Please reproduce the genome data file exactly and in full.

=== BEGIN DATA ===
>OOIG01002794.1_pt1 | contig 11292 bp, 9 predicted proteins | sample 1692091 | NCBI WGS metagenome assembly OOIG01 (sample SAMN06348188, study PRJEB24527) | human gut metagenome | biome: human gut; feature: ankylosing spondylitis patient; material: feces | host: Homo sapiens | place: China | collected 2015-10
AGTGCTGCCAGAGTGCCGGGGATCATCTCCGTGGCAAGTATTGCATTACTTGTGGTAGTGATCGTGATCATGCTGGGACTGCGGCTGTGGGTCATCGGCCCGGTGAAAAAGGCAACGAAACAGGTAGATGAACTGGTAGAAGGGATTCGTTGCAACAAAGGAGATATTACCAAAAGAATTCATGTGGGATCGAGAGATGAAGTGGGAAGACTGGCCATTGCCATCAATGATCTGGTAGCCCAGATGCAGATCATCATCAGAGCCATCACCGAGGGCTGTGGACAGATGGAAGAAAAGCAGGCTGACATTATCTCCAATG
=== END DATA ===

>OOIG01002794.1_pt1 | contig 11292 bp, 9 predicted proteins | sample 1692091 | NCBI WGS metagenome assembly OOIG01 (sample SAMN06348188, study PRJEB24527) | human gut metagenome | biome: human gut; feature: ankylosing spondylitis patient; material: feces | host: Homo sapiens | place: China | collected 2015-10
AGTGCTGCCAGAGTGCCGGGGATCATCTCCGTGGCAAGTATTGCATTACTTGTGGTAGTGATCGTGATCATGCTGGGACTGCGGCTGTGGGTCATCGGCCCGGTGAAAAAGGCAACGAAACAGGTAGATGAACTGGTAGAAGGGATTCGTTGCAACAAAGGAGATATTACCAAAAGAATTCATGTGGGATCGAGAGATGAAGTGGGAAGACTGGCCATTGCCATCAATGATCTGGTAGCCCAGATGCAGATCATCATCAGAGCCATCACCGAGGGCTGTGGACAGATGGAAGAAAAGCAGGCTGACATTATCTCCAATG